Legacy Phosphorus After 45 Years With Consistent Cropping Systems and Fertilization Compared to Native Soils
Zhang, T.Q., Zheng, Z.M., Drury, C.F., Hu, Q.C., Tan, C.S. (2020). Legacy Phosphorus After 45 Years With Consistent Cropping Systems and Fertilization Compared to Native Soils. Frontiers in Earth Science, [online] 8 http://dx.doi.org/10.3389/feart.2020.00183
Plain language summary
Phosphorus (P) is an essential nutrient to plant growth and is present in soils as species of either organic (Po) or inorganic (Pi) variety, each with its own biogeochemical properties and thus availability to plants and vulnerability of loss to water resource. The overall status of soil P is heavily impacted by agricultural practices and historically additive, and thus, this long-term study by Zhang et al. was conducted to assess the status of P in both agricultural and native soil. The soils were classified as Brookston clay loam, and P status was assessed in terms of P bioavailability, P transformations, and susceptibility of losses to water resources. The agricultural practices assessed within this 45-year study include consistent cropping [continuous corn (CC), corn-oats-alfalfa-alfalfa rotation (CR), and continuous bluegrass sod (CB)], with and without P fertilization, and were compared to adjacent forest native soil. Results showed that, compared to the native soil, consistent cropping without P fertilization significantly decreased all P fractions except for water-extractable Po, with the largest decrease in labile Pi (water-Pi + NaHCO3 -Pi) and moderately labile Po. Additionally, consistent cropping with fertilization retained comparable amounts of total P in CC and RC, but increased total P in CB, relative to the native soil. The increase of total P in CB treatments was attributed to the return of grass residues which increase total P and total Po. This study revealed that long-term cropping practices significantly enhance the rate of Po mineralization regardless of whether they were fertilized. Further, NaOH-Pi and -Po played important roles by acting as a sink of legacy P in this soil. Lastly, P accumulation in grass fields is a concern as a risk of P pollution to adjacent fresh waters. This study is important in filling knowledge gaps about P status within agroecosystems as compared to native conditions, and build up theoretical bases for soil legacy P agronomic use and for soil P loss mitigation.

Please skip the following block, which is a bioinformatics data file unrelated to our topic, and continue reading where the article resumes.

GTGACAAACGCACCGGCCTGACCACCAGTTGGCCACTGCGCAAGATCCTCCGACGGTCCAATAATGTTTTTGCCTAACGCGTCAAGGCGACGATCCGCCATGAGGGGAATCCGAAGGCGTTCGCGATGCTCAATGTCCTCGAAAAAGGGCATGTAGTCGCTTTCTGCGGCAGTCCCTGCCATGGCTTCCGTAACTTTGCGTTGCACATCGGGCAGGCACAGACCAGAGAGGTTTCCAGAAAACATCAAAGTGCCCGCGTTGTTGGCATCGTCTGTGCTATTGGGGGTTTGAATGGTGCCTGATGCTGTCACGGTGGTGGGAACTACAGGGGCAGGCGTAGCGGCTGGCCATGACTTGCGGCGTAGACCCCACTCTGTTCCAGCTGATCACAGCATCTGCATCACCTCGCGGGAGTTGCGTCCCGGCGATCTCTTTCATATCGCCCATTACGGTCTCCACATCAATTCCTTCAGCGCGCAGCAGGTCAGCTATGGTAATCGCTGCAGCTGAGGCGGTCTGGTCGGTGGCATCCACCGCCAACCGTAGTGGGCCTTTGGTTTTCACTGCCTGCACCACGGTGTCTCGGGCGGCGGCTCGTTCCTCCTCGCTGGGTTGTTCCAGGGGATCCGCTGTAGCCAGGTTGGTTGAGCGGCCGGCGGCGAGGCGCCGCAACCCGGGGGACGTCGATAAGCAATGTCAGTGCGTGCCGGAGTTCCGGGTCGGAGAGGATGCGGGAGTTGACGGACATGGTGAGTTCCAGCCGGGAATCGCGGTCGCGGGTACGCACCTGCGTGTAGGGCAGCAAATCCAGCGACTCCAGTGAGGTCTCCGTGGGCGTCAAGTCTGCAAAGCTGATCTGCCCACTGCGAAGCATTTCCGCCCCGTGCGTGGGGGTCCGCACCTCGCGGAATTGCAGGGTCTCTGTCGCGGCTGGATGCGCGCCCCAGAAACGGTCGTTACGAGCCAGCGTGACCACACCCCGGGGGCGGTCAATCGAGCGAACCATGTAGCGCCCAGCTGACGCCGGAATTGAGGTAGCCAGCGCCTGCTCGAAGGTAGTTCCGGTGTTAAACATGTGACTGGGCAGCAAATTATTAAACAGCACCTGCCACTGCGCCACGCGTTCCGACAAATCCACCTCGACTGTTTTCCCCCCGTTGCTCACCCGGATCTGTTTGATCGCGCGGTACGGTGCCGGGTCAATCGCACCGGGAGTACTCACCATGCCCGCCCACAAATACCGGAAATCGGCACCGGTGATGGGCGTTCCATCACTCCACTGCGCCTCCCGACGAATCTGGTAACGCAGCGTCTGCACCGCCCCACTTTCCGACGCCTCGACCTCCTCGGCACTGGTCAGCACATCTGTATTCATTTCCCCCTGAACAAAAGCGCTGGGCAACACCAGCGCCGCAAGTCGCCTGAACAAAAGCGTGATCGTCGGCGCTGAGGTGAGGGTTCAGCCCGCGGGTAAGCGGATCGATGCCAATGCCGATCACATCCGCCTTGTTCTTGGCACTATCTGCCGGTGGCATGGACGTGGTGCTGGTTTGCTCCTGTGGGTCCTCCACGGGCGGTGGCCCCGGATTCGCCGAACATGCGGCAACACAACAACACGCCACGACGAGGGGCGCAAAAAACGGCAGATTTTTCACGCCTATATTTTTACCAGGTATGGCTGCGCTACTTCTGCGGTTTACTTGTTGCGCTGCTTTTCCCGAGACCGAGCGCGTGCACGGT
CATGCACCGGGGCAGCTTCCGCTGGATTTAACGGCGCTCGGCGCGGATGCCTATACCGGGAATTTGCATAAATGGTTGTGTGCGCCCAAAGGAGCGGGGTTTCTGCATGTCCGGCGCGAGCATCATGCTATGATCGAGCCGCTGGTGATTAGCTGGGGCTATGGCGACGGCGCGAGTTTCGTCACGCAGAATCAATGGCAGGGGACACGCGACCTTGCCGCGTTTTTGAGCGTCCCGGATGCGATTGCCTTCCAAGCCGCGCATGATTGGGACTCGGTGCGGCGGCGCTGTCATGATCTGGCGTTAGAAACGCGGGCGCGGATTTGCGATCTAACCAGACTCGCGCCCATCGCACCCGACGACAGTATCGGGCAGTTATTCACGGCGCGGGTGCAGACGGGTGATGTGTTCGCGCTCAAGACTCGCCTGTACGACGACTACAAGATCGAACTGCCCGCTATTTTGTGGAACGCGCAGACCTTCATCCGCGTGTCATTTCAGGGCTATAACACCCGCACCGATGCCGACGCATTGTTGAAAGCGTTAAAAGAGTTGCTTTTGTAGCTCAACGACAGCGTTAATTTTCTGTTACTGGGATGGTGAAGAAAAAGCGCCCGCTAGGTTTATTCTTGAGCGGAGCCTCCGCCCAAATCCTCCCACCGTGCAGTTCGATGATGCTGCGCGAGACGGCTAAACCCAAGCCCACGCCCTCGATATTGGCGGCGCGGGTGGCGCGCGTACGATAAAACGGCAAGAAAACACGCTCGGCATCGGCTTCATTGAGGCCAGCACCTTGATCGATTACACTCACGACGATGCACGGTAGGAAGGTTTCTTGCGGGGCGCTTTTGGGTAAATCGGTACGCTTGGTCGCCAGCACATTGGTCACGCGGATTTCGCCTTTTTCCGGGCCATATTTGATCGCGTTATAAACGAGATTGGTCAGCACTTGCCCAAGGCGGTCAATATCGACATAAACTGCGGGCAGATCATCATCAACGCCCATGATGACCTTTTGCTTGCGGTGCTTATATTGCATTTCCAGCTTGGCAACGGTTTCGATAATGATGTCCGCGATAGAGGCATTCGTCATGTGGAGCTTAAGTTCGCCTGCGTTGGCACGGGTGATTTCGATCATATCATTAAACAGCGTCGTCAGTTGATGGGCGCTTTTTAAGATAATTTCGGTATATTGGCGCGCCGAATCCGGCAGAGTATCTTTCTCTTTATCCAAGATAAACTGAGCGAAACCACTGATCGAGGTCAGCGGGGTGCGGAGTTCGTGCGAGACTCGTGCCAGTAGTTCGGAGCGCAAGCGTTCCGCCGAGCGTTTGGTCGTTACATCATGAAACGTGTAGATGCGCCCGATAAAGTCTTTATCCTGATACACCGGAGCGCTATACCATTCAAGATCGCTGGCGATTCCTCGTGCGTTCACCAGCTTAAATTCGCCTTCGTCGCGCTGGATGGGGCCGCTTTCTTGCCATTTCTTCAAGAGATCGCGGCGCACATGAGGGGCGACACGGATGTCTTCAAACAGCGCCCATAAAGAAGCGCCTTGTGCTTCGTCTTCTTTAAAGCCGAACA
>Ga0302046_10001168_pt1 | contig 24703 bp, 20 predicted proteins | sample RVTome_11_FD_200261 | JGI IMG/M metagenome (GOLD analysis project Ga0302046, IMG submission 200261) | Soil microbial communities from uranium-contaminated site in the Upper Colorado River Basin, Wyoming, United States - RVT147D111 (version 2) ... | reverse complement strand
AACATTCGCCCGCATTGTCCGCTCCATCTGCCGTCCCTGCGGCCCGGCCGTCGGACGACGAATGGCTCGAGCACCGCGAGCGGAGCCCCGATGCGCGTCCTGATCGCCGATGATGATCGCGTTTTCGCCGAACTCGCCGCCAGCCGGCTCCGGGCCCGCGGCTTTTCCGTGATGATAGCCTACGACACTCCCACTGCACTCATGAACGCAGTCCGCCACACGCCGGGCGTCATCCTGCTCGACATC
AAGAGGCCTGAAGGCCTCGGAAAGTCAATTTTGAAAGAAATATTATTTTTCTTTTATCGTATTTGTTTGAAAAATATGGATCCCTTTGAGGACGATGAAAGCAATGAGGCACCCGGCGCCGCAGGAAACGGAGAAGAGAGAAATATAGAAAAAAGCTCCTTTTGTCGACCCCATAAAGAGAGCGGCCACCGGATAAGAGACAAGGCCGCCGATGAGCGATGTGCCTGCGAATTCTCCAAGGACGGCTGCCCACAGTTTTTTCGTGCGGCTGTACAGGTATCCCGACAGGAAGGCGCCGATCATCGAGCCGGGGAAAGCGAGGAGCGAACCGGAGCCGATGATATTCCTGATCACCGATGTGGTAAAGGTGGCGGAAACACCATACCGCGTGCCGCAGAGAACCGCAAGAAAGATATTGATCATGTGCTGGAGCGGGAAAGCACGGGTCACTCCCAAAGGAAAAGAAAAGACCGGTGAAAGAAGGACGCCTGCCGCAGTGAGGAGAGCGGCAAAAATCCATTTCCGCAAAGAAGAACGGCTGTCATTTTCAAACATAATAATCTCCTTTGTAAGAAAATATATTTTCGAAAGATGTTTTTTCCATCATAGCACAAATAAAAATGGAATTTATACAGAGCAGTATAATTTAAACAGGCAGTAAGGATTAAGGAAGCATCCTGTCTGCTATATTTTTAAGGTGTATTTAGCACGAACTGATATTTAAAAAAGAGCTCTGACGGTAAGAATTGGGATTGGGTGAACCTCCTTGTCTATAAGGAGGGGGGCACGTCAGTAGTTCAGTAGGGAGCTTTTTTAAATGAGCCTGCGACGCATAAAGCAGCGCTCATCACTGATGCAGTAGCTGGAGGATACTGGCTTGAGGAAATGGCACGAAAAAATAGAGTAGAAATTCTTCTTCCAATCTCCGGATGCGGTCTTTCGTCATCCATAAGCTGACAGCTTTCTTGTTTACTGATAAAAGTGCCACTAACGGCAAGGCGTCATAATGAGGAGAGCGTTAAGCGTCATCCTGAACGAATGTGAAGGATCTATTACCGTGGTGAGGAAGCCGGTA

Agricultural practices affect the status of legacy phosphorus (P) in soils and consequently the P bioavailability and susceptibility of losses to water resources. Previous studies have primarily assessed P status within agroecosystems, and rarely have these results been compared to native conditions. We evaluated the effects of long-term (45 years) consistent cropping [continuous corn (CC), corn-oats-alfalfa-alfalfa rotation (CR), and continuous bluegrass sod (CB)] with and without P fertilization on changes in P fractions of different bioavailability in a Brookston clay loam, as compared to an adjacent forest native soil. Soil P was separated into various inorganic P (Pi) and organic P (Po) fractions using a modified sequential fractionation method. Phosphorus in native soil was predominated by moderately labile Po (NaOH-Po), 44%, followed by moderately stable Pi (HCl-P), 26%. Compared to the native soil, consistent cropping without P fertilization significantly decreased all P fractions except for water-extractable Po, with the largest decrease in labile Pi (water-Pi + NaHCO3-Pi) and moderately labile Po of 65 and 73 mg kg–1, respectively, over 45 years. Consistent cropping with fertilization retained comparable amount of total P in CC and RC, but increased total P in CB, relative to the native soil. Averaged over cropping systems, labile Pi, NaOH-Pi, and HCl-P increased by 129, 74, and 20 mg kg–1, respectively, whereas labile Po and moderately labile Po decreased by 8 and 60 mg kg–1, respectively, compared to the native soil. This study indicates that long-term cropping significantly enhanced the rate of moderately labile Po mineralization, irrespective of fertilization. The increases of total P and Po in the fertilized CB plots suggest that P accumulation in long-term grass fields is a concern as far as potential P contamination in surface waters.